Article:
Per 2023 estimates, 6.7 million adults have Alzheimer’s disease. The earlier it is diagnosed, the easier it is to get legal paperwork completed and filed. It’s also an important time to get your mom used to the idea of having a caregiver around to help out. Start small with caregivers helping your mom with weekly laundry or housework. The goal is to get her used to working with Alzheimer’s care now so that people coming into her home isn’t as alarming in the mid to late stages of Alzheimer’s.
How do you know if your mom has Alzheimer’s? What are the early warning signs, and what should you do if you suspect she has this type of dementia?
The Different Stages of Alzheimer’s
The first stage of Alzheimer’s isn’t noticeable. Changes occur in the brain for upwards of 15 years before noticeable symptoms begin to appear. The first noticeable sign is forgetfulness, and that’s easy to write off as typical aging, menopausal brain fog, or even COVID brain fog.
- Stage 3 is more noticeable with your mom forgetting that she read a book. You may find she purchases two or three copies of the same book because she doesn’t recognize she’s already purchased and read it. She might make an appointment for a haircut and not remember at all.
- Stage 4 is where it’s hard to deny that something is wrong. Your mom may start experiencing insomnia or forgets something is cooking. She leaves the house for a walk and doesn’t recognize where she is and gets lost easily. She can’t tell what month or day it is. She may also struggle with seasons and what she should wear.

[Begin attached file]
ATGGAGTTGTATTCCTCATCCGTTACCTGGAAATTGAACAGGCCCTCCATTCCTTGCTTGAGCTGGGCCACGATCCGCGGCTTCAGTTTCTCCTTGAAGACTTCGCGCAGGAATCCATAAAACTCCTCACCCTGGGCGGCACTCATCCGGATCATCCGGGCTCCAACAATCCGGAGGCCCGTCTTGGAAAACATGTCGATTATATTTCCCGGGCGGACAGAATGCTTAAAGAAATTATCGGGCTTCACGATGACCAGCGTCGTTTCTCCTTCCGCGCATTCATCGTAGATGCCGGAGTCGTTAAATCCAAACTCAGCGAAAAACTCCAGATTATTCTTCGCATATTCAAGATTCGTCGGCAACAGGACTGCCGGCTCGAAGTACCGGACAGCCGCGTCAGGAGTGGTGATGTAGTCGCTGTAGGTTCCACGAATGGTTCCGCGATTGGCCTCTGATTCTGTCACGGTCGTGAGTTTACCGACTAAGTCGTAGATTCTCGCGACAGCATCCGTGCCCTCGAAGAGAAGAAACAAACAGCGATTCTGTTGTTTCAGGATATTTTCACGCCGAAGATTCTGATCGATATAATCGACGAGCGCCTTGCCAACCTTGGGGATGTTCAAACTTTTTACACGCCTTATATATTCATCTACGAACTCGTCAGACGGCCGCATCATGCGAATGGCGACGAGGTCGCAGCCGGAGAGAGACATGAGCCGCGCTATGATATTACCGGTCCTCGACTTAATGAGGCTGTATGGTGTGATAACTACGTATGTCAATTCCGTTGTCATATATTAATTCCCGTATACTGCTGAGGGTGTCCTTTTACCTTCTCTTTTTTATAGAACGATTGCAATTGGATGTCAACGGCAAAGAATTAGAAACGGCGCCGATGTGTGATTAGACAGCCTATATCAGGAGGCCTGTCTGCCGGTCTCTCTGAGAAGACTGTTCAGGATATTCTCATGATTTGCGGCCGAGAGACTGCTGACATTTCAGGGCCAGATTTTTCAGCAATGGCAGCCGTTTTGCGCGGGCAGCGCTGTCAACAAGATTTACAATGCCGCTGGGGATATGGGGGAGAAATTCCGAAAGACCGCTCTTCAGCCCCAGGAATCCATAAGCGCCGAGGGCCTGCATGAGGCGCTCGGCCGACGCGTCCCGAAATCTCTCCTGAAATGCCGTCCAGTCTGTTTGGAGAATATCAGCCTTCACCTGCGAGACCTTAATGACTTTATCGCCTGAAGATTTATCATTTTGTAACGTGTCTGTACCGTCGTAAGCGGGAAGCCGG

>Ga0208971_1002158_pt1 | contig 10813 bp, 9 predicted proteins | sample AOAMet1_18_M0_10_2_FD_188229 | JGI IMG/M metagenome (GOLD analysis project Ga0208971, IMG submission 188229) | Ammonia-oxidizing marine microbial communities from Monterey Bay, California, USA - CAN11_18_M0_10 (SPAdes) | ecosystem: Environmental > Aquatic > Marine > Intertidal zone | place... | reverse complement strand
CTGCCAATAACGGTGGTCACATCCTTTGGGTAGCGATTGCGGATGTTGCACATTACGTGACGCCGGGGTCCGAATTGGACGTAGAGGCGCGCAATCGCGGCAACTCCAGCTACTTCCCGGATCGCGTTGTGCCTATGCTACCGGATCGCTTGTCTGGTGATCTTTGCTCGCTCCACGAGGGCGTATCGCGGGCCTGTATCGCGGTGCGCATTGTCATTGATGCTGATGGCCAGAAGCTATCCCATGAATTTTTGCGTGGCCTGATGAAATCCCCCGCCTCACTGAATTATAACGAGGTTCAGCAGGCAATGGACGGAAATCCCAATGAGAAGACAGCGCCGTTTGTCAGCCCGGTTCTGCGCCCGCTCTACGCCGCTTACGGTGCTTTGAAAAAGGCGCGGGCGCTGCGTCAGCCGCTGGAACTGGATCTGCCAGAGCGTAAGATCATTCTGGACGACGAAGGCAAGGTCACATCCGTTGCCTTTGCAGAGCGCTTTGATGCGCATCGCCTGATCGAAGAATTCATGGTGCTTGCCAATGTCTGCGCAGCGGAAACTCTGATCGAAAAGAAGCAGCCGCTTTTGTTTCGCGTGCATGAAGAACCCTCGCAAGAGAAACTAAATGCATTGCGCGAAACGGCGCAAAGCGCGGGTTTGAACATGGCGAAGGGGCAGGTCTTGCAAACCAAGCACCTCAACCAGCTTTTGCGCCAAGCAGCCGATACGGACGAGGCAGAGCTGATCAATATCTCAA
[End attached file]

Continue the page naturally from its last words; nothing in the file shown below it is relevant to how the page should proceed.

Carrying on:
- At stage 5, the need for help is apparent. Delusions and hallucinations are common. You might find your mom starts hiding things like her purse, food, and jewelry because she’s convinced others are trying to steal them.
- Severe symptoms start with stage 6, and it’s clear Alzheimer’s care services are necessary. Your mom is going to find it hard to take care of herself. She’ll need help with oral care, showering, and incontinence is common. If she talks at all, it’s usually nonsensical strings of sounds and words.
- This leads to stage 7 when your mom will likely become bedridden or need a wheelchair. She may require sponge baths and won’t be able to swallow. Aspiration pneumonia is a risk.
Don’t Burnout Taking Care of Your Mom
Arrange Alzheimer’s care before you’ve burned out and feel that you just can’t continue. It’s not a failure. Self-care is essential, and you have to put yourself first. An Alzheimer’s care aide will help your mom, which enables you to focus on taking care of yourself.
One in four family caregivers helping a parent with Alzheimer’s are also caring for children at home. These sandwich-generation caregivers are typically also employed full-time and carry a lot of extra stress as they balance work, family, and friends. It can get overwhelming.
Return to your mom’s side ready to spend quality time together and stop worrying about finding time to help your mom with feeding, grooming, hygiene, sundowning, and the other more challenging aspects of Alzheimer’s care.
If you or an aging loved one are considering hiring Alzheimer’s Care in Glenview, IL, call the caring staff at LifeCare Home Health & In-Home Services. Call (888) 606-4199 LifeCare serves all of the Chicago Metro Area.
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